Types of Memberships

Choose the Membership That's Right for You

Lions clubs are composed of diverse people in communities in nearly every corner of the world. That's why we offer several ways to become a Lion – and serve.

  • Regular Member. Are you interested in volunteering, community service and making our world a better place in which to live? Lions Clubs International (LCI) offers community members the opportunity to volunteer locally together as a group. Members are expected to meet membership requirements such as dues set by the club and LCI. Take the first step toward membership today – contact alocal club and ask to be invited to a meeting.
  • Family Membership. Looking for special programs and activities you can do with your family? A family membership allows relatives to volunteer together at a reduced dues rate. Family members must meet membership requirements, live in the same household and belong to the same club. Children cannot become members, but can participate in age-appropriate activities and attend club meetings. Tell the club you are joining you want to join as a family.
  • Student Member. Would you like to make new friends – and help others in your community at the same time? With a student membership, your dues are reduced. If you are enrolled in an educational institution and between the age of legal majority and 30, tell the club you are joining that you would like to take advantage of the Student Member Program dues discount.

For more membership information, contact our membership team.

How to Become a Member

Join an Existing Club – or Start a New One

Welcome! We're pleased that you're interested in Lions. To become a Lion, you must be of legal majority, good moral character and good reputation in your community.  

Membership is by invitation. If you're interested in being invited to join an existing Lions club:

  • Contact the club and express your interest.
  • Ask if you can attend a meeting to learn more about the club and its service projects.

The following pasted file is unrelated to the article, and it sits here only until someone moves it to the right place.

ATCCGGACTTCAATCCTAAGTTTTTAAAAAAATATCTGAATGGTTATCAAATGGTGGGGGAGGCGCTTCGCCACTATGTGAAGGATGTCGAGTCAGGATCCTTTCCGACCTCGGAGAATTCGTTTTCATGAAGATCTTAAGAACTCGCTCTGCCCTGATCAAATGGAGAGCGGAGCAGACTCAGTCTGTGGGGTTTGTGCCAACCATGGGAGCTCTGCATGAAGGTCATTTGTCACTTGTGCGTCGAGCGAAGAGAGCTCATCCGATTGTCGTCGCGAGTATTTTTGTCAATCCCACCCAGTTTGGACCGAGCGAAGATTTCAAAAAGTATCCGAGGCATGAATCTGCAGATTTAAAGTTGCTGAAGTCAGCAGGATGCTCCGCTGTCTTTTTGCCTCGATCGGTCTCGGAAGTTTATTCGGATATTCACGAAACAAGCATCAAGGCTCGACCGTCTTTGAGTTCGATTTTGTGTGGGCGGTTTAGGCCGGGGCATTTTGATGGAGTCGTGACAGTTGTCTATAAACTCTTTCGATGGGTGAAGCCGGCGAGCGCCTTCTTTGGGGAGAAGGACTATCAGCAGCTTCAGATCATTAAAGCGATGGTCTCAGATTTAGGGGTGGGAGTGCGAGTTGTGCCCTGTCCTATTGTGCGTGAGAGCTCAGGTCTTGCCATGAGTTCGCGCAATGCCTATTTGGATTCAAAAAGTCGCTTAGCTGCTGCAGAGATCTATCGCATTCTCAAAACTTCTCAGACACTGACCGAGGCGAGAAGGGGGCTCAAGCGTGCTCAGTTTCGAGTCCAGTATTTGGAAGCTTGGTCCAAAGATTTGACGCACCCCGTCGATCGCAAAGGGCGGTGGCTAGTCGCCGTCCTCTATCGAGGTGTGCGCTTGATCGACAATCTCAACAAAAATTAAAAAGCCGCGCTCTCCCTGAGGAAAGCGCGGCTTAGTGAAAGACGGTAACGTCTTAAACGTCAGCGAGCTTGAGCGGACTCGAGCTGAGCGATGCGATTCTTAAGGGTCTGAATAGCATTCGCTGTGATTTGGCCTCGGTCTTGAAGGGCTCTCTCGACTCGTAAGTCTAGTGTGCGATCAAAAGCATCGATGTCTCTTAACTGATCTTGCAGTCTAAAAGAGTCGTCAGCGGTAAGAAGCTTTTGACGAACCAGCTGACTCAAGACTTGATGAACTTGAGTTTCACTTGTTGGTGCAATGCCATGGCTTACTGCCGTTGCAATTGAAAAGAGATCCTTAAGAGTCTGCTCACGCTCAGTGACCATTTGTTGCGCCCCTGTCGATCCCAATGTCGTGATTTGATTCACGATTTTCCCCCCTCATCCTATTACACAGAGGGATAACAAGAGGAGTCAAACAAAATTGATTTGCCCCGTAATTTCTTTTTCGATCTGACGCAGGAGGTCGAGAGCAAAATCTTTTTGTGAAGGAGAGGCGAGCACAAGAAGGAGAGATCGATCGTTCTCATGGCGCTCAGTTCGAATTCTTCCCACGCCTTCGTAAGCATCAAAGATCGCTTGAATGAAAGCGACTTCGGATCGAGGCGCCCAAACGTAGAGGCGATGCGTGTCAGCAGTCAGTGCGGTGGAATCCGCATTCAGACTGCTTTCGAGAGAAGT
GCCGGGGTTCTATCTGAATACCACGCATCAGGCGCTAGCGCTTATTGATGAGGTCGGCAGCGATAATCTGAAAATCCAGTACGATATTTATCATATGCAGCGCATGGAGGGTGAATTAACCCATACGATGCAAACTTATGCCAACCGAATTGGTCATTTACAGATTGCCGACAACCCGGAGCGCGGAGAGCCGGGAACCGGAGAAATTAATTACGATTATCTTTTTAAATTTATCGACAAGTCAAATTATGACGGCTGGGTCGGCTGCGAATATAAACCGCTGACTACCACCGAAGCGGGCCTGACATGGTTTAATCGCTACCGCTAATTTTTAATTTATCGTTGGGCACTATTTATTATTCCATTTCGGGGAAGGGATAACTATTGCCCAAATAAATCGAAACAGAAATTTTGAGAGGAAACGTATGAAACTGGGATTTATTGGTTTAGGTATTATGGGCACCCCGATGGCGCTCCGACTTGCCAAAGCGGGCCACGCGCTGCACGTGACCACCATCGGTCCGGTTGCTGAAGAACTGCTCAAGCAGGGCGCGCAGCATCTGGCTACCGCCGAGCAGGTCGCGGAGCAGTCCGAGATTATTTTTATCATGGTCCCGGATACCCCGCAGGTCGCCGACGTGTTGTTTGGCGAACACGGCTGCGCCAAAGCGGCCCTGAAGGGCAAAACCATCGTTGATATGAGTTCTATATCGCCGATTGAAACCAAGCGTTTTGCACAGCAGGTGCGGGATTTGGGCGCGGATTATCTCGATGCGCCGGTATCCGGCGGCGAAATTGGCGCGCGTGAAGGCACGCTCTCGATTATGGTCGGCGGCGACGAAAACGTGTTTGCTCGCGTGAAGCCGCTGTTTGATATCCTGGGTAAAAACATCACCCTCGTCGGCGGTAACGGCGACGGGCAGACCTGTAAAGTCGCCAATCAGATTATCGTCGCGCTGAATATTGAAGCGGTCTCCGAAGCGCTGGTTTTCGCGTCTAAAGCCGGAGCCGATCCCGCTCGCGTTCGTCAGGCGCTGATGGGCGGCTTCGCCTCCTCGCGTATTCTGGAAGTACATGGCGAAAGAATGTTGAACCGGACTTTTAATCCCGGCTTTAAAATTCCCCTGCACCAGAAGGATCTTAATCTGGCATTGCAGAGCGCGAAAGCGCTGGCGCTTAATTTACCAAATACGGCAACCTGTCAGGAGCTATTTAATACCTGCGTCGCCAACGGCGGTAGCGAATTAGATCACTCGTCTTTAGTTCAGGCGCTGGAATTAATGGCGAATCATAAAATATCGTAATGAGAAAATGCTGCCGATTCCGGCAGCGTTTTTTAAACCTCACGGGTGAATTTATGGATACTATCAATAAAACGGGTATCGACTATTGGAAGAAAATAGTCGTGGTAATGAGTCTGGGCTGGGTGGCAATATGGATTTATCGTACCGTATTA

• At the meeting, ask about becoming a member.

If you can't find a club near you, start a new club with a group of friends or colleagues. Or fill out the Prospective Member Form, and we will forward your contact information to a club in your area.

For more information about becoming a Lion, contact our membership team.

Becoming a Lion

Join an International Network of Volunteers and Friends

Right now, Lions are improving communities around the world. We're meeting to plan a local project. We're sponsoring international exchanges for young people. We're bringing clean drinking water to a remote village. We're building. We're sharing. We're repairing. And we're having fun.

We have community clubs that meet in person. Cyber clubs that meet online. Andspecial interest clubs that can be based on your profession, a hobby or anything you care about. Each club matches the needs of its members to help them support their community – right now.

Lions Clubs Members

Lions are groups of service-minded men and women who are interested in improving their communities. We are young people, families and Baby Boomers alike. To become a Lion is to become an active volunteer, a member of a respected international organization, a leader in your community and a friend to people in need. Learn moreabout what we do.

There are many reasons to become a member. As a Lion, you'll:

  • Help your community and gain valuable skills
  • Make an impact on people's lives – locally and internationally
  • Learn to be a leader – and lead a respected organization
  • Network with business people in your community and around the world
  • Energize your life and have fun

You'll grow personally and professionally. And you'll know that what you do is worthwhile and appreciated.

Becoming a Member

Membership in a Lions club is by invitation.  It's also possible to start a new club.